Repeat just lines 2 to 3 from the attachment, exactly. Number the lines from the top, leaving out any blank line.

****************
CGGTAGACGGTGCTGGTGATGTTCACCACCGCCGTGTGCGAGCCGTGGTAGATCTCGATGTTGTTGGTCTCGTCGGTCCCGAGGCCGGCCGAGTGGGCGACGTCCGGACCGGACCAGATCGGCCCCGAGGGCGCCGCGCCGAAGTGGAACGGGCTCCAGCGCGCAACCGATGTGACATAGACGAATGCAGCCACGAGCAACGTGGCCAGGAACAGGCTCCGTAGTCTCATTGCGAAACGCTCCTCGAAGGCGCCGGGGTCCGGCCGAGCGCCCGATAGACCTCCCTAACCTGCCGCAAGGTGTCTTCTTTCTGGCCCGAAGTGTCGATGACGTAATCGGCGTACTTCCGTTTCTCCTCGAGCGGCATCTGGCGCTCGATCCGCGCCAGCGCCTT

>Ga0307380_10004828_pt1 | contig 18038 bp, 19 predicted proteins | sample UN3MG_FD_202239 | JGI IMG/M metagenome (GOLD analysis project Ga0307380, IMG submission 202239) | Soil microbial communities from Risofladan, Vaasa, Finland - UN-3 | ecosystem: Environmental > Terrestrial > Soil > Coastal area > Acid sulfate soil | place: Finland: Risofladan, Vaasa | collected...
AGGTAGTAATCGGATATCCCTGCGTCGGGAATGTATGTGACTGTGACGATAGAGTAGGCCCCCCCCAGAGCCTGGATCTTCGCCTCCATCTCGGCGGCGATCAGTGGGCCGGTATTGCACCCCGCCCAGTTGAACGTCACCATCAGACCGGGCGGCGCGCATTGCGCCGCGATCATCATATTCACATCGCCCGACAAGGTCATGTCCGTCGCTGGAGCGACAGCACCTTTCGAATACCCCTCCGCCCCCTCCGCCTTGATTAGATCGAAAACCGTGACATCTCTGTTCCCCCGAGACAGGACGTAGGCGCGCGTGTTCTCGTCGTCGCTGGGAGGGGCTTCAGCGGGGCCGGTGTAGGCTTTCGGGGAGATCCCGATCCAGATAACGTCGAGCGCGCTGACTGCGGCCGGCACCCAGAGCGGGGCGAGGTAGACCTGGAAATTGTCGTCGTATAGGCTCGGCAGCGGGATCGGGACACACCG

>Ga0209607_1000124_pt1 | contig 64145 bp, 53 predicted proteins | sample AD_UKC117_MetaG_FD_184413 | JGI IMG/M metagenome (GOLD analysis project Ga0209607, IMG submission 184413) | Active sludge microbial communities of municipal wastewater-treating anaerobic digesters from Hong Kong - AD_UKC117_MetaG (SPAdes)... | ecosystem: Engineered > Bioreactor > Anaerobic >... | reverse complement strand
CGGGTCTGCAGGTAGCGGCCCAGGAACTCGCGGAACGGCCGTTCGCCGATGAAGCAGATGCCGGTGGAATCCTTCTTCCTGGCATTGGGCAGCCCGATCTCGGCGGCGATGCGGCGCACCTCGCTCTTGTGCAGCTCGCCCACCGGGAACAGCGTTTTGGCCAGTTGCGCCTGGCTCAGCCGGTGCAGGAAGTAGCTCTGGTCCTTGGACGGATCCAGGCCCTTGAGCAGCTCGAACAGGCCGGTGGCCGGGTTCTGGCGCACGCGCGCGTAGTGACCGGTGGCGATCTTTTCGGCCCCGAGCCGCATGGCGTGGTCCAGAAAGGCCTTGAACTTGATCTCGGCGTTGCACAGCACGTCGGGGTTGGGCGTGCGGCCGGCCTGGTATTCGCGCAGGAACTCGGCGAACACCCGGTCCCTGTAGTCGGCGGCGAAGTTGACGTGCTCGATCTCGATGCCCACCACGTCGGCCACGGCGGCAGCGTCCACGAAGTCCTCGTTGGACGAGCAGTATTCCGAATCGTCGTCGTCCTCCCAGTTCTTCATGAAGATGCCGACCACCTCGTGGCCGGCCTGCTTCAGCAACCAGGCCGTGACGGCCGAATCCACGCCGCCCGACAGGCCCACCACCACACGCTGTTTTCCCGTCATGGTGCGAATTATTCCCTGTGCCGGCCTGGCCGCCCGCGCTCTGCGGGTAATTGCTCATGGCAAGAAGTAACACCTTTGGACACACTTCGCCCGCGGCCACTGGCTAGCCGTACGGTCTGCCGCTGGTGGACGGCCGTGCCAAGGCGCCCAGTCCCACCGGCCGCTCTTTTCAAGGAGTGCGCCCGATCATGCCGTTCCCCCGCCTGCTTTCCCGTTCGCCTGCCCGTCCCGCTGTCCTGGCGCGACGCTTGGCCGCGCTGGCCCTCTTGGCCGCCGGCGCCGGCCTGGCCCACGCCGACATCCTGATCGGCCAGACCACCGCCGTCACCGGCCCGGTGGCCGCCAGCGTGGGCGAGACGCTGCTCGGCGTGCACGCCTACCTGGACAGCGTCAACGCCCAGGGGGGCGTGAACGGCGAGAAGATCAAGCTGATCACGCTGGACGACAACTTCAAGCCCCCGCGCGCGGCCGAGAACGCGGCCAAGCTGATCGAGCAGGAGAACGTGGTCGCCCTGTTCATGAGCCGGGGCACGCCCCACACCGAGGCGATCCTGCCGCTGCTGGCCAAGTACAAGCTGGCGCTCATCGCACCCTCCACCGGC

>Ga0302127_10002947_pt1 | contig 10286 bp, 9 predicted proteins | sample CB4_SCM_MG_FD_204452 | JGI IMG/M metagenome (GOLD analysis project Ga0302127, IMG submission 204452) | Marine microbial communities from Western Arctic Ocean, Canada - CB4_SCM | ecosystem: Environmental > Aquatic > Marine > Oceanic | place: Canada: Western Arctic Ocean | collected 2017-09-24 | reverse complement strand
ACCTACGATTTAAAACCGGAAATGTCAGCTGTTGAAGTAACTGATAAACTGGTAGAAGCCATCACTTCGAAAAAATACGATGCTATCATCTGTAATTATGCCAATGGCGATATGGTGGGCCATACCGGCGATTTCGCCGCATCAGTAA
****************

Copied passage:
>Ga0307380_10004828_pt1 | contig 18038 bp, 19 predicted proteins | sample UN3MG_FD_202239 | JGI IMG/M metagenome (GOLD analysis project Ga0307380, IMG submission 202239) | Soil microbial communities from Risofladan, Vaasa, Finland - UN-3 | ecosystem: Environmental > Terrestrial > Soil > Coastal area > Acid sulfate soil | place: Finland: Risofladan, Vaasa | collected...
AGGTAGTAATCGGATATCCCTGCGTCGGGAATGTATGTGACTGTGACGATAGAGTAGGCCCCCCCCAGAGCCTGGATCTTCGCCTCCATCTCGGCGGCGATCAGTGGGCCGGTATTGCACCCCGCCCAGTTGAACGTCACCATCAGACCGGGCGGCGCGCATTGCGCCGCGATCATCATATTCACATCGCCCGACAAGGTCATGTCCGTCGCTGGAGCGACAGCACCTTTCGAATACCCCTCCGCCCCCTCCGCCTTGATTAGATCGAAAACCGTGACATCTCTGTTCCCCCGAGACAGGACGTAGGCGCGCGTGTTCTCGTCGTCGCTGGGAGGGGCTTCAGCGGGGCCGGTGTAGGCTTTCGGGGAGATCCCGATCCAGATAACGTCGAGCGCGCTGACTGCGGCCGGCACCCAGAGCGGGGCGAGGTAGACCTGGAAATTGTCGTCGTATAGGCTCGGCAGCGGGATCGGGACACACCG